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"The admission of Puerto Rico into the Union of the United States of America as a sovereign state, with rights, responsibilities and benefits completely equal to those enjoyed by the rest of the states. Retaining, furthermore, the sovereignty of Puerto Rico in those matters which are not delegated by the Constitution of the United States to the Federal Government. The right to the presidential vote and equal representation in the Senate and proportional representation in the House of Representatives, without impairment to the representation of the rest of the states. Also maintaining the present Constitution of Puerto Rico and the same Commonwealth laws; and with permanent United States citizenship guaranteed by the Constitution of the United States of America. The provisions of the Federal law on the use of the English language in the agencies and courts of the Federal Government in the fifty states of the Union shall apply equally in the State of Puerto Rico, as at present."


"The application of the sovereignty of the Congress over Puerto Rico, which by virtue of Federal Act 600 of July 3, 1950, delegates upon the Island the establishment of a government limited to matters of a strict local order under its own Constitution. Said local government shall be subject to the authority of the Congress, the Constitution and the laws and treaties of the United States. By virtue of the Treaty of Paris and the Territorial Clause of the Federal Constitution, the Congress may treat Puerto Rico differently from the states, provided a rational basis exists for doing so. The United States citizenship of the Puerto Rican people shall be statutory. English shall continue to be the official language of the agencies and the courts of the Federal Government which operate in Puerto Rico."


"A Treaty which recognizes the full sovereignty of Puerto Rico to develop its relationship with the United States in a noncolonial, nonterritorial association. The United States shall relinquish all of its powers over Puerto Rico upon entering into the Treaty. Puerto Rico shall retain all powers not expressly delegated to the United States. Puerto Rico shall provide over the Puerto Rican citizenship. Current United States citizens in Puerto Rico shall retain their United States citizenship if they so desire, and may pass it on to their descendants, subject to the provisions of United States laws or the Treaty. It should be construed that, as of the effectiveness of the Treaty, the mere fact of having been born in Puerto Rico shall not constitute the right to United States citizenship. The Treaty to be negotiated shall provide for in matters concerning the market, defense, the use of the dollar, economic assistance, and the protection of personal vested rights. The Treaty shall also recognize the sovereign capacity of Puerto Rico to enter into agreements and other international treaties."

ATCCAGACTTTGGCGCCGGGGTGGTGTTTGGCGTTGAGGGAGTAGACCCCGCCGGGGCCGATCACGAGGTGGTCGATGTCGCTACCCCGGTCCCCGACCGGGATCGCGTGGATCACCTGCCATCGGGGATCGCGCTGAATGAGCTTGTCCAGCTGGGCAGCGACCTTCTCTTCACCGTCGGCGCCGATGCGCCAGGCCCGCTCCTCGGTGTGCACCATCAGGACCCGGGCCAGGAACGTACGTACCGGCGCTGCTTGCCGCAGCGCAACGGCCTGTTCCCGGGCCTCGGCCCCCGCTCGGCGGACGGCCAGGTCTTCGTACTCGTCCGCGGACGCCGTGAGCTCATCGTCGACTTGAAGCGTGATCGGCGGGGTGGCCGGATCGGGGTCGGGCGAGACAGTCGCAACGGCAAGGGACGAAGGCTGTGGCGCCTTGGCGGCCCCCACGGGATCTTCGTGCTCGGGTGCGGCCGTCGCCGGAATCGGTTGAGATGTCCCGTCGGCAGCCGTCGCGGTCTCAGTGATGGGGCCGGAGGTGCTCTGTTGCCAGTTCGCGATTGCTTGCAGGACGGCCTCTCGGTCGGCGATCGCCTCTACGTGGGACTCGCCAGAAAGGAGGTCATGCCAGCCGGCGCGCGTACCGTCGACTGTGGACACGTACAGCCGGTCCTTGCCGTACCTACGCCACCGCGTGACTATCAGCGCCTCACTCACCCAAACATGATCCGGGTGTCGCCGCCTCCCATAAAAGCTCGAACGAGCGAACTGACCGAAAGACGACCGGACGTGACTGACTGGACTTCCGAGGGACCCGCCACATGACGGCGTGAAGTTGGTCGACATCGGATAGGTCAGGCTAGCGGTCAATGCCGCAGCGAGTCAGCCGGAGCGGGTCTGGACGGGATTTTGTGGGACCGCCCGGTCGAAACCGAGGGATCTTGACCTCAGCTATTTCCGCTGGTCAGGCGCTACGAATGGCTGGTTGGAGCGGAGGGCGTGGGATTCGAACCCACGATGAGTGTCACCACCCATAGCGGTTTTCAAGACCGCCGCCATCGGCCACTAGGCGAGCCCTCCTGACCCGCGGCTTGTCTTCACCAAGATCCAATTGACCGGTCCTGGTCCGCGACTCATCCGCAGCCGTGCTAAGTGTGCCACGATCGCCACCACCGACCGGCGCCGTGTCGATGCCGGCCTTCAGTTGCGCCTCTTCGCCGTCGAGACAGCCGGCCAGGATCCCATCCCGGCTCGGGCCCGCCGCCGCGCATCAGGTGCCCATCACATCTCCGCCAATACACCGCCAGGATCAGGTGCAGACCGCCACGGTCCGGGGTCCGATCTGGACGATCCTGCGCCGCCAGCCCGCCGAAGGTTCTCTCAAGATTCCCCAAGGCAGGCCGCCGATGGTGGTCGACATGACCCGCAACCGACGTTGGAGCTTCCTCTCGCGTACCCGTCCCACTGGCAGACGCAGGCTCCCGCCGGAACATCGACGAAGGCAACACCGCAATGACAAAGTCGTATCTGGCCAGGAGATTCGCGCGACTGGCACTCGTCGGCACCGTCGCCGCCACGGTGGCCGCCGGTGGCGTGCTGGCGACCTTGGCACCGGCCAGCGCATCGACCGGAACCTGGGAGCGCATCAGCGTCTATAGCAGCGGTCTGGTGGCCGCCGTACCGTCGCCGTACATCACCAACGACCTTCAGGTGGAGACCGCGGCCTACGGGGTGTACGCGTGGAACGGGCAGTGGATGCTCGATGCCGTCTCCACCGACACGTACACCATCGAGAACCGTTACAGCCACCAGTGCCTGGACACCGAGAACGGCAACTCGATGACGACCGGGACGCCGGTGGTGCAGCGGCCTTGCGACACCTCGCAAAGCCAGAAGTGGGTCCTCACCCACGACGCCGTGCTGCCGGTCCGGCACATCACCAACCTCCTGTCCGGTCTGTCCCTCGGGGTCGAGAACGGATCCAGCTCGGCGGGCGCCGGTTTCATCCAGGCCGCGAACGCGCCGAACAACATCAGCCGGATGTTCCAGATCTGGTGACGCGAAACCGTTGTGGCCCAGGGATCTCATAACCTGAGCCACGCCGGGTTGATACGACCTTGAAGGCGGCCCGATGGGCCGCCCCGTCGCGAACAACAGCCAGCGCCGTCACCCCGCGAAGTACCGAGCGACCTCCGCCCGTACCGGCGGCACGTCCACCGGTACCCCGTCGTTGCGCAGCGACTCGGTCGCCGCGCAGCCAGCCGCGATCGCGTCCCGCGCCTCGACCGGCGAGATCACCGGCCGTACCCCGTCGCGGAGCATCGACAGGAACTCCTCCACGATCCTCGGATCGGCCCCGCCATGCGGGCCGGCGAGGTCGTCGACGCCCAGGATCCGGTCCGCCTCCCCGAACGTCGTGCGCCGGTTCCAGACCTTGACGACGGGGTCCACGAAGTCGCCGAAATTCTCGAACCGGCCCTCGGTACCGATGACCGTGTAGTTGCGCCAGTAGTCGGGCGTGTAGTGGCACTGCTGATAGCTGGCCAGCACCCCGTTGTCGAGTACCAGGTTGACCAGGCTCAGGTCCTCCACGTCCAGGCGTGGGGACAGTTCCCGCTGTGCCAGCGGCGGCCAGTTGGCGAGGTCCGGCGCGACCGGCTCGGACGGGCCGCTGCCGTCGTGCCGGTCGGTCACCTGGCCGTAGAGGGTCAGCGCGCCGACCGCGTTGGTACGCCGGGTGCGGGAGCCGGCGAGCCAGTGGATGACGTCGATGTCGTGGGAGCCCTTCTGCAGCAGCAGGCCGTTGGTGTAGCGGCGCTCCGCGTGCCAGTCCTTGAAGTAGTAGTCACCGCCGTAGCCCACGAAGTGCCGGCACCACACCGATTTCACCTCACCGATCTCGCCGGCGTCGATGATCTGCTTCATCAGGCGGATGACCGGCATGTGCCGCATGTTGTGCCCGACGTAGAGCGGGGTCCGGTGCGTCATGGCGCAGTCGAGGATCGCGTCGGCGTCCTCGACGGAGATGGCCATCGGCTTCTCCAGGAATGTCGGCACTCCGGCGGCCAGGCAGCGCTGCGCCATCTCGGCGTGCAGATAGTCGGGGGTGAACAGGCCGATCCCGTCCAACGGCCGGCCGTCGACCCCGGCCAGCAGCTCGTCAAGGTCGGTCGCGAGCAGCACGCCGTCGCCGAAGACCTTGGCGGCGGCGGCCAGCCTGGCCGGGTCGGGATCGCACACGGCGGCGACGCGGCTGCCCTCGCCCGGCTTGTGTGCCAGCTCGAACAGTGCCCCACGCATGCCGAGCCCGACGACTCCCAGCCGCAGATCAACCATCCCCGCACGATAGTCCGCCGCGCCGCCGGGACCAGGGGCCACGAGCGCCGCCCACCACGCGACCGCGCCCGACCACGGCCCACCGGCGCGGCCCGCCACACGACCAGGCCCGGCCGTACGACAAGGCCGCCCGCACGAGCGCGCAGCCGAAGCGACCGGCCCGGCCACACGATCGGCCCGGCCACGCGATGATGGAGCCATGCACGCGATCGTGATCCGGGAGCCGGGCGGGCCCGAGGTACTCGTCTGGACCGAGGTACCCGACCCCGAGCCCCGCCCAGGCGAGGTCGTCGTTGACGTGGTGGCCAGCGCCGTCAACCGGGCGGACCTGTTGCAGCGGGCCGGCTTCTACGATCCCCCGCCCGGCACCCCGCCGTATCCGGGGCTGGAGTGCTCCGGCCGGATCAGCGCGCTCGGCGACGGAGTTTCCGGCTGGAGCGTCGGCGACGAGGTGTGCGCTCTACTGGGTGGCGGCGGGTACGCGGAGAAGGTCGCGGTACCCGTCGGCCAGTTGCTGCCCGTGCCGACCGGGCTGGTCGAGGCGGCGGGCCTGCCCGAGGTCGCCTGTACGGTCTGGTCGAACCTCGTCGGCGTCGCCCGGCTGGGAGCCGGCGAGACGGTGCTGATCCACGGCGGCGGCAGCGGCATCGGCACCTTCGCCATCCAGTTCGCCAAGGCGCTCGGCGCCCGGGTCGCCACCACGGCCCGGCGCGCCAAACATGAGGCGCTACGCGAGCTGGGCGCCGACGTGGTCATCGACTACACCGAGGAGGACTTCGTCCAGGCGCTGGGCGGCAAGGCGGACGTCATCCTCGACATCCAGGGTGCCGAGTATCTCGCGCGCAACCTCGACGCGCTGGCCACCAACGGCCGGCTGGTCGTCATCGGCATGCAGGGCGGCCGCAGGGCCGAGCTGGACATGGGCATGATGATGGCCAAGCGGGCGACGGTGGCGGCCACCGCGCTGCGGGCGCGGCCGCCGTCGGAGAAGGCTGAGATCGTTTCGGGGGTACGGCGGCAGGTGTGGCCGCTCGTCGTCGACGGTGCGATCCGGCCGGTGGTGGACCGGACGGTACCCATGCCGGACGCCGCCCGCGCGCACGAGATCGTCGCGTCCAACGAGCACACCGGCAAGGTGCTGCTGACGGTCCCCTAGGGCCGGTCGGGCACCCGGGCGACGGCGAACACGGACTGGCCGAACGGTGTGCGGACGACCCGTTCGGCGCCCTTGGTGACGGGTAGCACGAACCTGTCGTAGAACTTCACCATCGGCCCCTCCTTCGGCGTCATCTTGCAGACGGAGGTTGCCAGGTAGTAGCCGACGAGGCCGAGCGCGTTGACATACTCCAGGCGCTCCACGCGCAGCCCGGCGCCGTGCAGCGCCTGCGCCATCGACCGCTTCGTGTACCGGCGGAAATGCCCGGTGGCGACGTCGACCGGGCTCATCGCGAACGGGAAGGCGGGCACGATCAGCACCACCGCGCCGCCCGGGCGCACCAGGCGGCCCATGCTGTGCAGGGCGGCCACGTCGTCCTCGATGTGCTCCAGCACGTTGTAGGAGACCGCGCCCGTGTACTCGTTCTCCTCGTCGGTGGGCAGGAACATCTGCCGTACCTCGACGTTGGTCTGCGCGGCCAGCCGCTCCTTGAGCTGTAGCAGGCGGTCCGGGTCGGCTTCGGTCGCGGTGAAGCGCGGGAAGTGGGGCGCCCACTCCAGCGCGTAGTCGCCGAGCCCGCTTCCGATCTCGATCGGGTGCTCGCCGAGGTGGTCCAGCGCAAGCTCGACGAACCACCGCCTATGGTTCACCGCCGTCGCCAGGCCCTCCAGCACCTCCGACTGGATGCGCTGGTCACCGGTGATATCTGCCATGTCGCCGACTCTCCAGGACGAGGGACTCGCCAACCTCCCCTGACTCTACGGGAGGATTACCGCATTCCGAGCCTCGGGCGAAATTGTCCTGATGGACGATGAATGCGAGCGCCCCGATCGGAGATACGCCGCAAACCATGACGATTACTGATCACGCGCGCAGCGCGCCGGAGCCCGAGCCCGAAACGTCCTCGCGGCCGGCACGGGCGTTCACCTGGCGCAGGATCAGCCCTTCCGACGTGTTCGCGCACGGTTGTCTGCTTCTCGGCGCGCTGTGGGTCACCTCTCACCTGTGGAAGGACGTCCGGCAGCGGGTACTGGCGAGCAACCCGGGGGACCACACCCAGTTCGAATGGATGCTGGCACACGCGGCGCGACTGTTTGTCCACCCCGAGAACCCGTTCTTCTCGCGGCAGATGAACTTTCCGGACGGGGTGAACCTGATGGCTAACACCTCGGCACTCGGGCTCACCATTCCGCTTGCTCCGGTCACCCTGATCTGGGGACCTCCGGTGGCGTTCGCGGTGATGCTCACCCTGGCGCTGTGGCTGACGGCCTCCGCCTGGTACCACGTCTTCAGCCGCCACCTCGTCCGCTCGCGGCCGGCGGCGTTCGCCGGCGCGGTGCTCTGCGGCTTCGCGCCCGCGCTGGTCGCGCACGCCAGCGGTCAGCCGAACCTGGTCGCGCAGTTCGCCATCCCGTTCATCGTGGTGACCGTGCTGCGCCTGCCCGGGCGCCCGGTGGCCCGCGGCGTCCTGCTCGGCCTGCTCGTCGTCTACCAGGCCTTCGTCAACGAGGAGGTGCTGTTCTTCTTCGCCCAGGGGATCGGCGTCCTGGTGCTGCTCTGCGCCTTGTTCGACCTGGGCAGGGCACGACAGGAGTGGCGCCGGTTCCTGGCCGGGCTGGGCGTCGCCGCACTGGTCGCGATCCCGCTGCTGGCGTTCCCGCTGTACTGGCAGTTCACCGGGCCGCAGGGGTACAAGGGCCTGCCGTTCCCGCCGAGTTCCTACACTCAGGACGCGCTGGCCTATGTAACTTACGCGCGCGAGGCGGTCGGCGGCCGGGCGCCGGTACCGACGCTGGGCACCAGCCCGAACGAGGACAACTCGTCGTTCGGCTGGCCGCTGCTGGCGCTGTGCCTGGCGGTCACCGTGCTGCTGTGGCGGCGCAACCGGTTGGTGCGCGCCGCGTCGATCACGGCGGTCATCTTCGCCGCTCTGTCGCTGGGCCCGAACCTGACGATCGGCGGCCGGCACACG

"The recognition of the fact that Puerto Rico is a sovereign republic with full authority over its territory and its international relationships, with a Constitution that shall be the Supreme Law that provides for a republican government system and the protection of human rights. The residents of Puerto Rico shall owe allegiance to, and shall have the citizenship and nationality of, the Republic of Puerto Rico. Having been born in Puerto Rico or having relatives with statutory United States citizenship by birth, shall no longer be grounds for United States citizenship; except for those persons who had the United States citizenship, who shall have the statutory right to keep that citizenship for the rest of their lives, by right or by choice, as provided by the laws of the Congress of the United States. The benefits of the individuals residing in Puerto Rico, acquired because of services or contributions made to the United States, shall be honored by the United States. Puerto Rico and the United States shall develop cooperation treaties, including economic and programmatic assistance for a reasonable period, free commerce and transit, and military force status."


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